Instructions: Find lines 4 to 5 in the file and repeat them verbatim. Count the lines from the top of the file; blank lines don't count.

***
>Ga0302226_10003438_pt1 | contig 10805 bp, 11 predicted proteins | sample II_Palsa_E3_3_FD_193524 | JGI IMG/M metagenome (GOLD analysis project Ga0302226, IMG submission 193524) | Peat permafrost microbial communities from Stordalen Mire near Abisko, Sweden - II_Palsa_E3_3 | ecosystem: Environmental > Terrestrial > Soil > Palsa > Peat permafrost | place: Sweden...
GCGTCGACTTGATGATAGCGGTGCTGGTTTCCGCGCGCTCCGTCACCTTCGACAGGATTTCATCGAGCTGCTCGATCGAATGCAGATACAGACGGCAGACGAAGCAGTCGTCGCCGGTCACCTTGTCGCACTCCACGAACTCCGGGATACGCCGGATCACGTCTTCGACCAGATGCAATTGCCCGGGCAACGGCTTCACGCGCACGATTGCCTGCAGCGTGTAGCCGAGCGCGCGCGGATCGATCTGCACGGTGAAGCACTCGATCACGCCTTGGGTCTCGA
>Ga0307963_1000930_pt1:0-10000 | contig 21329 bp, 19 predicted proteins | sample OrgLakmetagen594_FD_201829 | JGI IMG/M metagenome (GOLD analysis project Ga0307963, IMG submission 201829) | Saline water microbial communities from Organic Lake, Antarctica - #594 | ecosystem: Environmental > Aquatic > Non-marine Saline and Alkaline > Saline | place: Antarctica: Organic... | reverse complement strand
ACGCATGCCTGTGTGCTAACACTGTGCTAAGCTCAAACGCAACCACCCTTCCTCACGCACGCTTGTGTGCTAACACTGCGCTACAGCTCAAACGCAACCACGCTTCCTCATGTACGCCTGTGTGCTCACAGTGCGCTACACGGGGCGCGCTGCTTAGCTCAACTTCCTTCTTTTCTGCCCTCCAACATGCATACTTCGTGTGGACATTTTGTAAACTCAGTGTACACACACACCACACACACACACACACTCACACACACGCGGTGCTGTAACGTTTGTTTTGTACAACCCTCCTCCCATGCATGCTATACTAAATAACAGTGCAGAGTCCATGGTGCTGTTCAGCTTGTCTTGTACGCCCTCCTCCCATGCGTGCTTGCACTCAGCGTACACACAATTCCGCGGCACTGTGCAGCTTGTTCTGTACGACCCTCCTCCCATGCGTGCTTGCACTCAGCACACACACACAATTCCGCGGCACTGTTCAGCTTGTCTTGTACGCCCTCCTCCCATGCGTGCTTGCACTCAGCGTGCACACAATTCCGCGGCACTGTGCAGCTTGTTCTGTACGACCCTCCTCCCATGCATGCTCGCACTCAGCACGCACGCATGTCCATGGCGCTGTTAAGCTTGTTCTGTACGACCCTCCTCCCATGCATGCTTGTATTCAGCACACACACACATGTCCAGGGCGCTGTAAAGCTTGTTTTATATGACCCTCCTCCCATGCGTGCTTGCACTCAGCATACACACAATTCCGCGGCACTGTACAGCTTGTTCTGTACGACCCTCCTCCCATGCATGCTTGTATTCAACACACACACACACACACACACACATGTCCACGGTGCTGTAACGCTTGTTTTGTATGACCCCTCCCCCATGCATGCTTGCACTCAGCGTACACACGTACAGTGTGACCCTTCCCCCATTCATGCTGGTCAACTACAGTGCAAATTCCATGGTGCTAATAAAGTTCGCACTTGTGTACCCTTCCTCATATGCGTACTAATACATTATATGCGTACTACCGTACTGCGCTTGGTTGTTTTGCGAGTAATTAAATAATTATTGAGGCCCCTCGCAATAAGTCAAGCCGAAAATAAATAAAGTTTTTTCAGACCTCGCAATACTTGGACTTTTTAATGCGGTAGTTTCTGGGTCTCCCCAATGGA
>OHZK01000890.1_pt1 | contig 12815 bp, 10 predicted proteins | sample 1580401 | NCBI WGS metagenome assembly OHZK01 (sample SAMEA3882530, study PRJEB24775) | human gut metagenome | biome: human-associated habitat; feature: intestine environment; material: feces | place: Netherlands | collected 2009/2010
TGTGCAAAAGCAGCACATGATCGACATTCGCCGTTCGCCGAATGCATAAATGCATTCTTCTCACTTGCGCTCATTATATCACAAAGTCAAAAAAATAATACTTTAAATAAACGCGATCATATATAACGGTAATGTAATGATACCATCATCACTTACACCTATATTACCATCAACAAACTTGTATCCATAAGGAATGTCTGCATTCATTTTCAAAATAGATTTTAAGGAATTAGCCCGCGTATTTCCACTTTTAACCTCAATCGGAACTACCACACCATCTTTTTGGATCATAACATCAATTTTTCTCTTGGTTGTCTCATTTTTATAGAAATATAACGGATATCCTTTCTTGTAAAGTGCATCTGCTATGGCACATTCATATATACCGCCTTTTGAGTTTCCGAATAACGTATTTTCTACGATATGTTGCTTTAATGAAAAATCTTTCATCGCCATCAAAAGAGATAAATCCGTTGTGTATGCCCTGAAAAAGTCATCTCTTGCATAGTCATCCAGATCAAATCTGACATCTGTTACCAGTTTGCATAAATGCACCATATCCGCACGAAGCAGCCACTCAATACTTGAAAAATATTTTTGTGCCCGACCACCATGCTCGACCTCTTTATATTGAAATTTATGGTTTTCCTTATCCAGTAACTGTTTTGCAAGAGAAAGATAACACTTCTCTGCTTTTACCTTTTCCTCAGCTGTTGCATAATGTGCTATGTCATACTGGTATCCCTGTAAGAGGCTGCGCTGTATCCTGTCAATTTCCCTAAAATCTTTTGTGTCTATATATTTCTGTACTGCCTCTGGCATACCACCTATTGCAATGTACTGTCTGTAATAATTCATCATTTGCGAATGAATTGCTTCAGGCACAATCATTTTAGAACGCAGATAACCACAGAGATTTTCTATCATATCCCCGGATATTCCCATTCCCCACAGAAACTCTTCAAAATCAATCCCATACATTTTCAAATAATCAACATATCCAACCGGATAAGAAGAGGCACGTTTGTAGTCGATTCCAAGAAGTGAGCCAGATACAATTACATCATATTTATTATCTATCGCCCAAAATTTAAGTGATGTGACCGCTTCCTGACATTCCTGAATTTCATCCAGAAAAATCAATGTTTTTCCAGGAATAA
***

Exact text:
ACGCATGCCTGTGTGCTAACACTGTGCTAAGCTCAAACGCAACCACCCTTCCTCACGCACGCTTGTGTGCTAACACTGCGCTACAGCTCAAACGCAACCACGCTTCCTCATGTACGCCTGTGTGCTCACAGTGCGCTACACGGGGCGCGCTGCTTAGCTCAACTTCCTTCTTTTCTGCCCTCCAACATGCATACTTCGTGTGGACATTTTGTAAACTCAGTGTACACACACACCACACACACACACACACTCACACACACGCGGTGCTGTAACGTTTGTTTTGTACAACCCTCCTCCCATGCATGCTATACTAAATAACAGTGCAGAGTCCATGGTGCTGTTCAGCTTGTCTTGTACGCCCTCCTCCCATGCGTGCTTGCACTCAGCGTACACACAATTCCGCGGCACTGTGCAGCTTGTTCTGTACGACCCTCCTCCCATGCGTGCTTGCACTCAGCACACACACACAATTCCGCGGCACTGTTCAGCTTGTCTTGTACGCCCTCCTCCCATGCGTGCTTGCACTCAGCGTGCACACAATTCCGCGGCACTGTGCAGCTTGTTCTGTACGACCCTCCTCCCATGCATGCTCGCACTCAGCACGCACGCATGTCCATGGCGCTGTTAAGCTTGTTCTGTACGACCCTCCTCCCATGCATGCTTGTATTCAGCACACACACACATGTCCAGGGCGCTGTAAAGCTTGTTTTATATGACCCTCCTCCCATGCGTGCTTGCACTCAGCATACACACAATTCCGCGGCACTGTACAGCTTGTTCTGTACGACCCTCCTCCCATGCATGCTTGTATTCAACACACACACACACACACACACACATGTCCACGGTGCTGTAACGCTTGTTTTGTATGACCCCTCCCCCATGCATGCTTGCACTCAGCGTACACACGTACAGTGTGACCCTTCCCCCATTCATGCTGGTCAACTACAGTGCAAATTCCATGGTGCTAATAAAGTTCGCACTTGTGTACCCTTCCTCATATGCGTACTAATACATTATATGCGTACTACCGTACTGCGCTTGGTTGTTTTGCGAGTAATTAAATAATTATTGAGGCCCCTCGCAATAAGTCAAGCCGAAAATAAATAAAGTTTTTTCAGACCTCGCAATACTTGGACTTTTTAATGCGGTAGTTTCTGGGTCTCCCCAATGGA
>OHZK01000890.1_pt1 | contig 12815 bp, 10 predicted proteins | sample 1580401 | NCBI WGS metagenome assembly OHZK01 (sample SAMEA3882530, study PRJEB24775) | human gut metagenome | biome: human-associated habitat; feature: intestine environment; material: feces | place: Netherlands | collected 2009/2010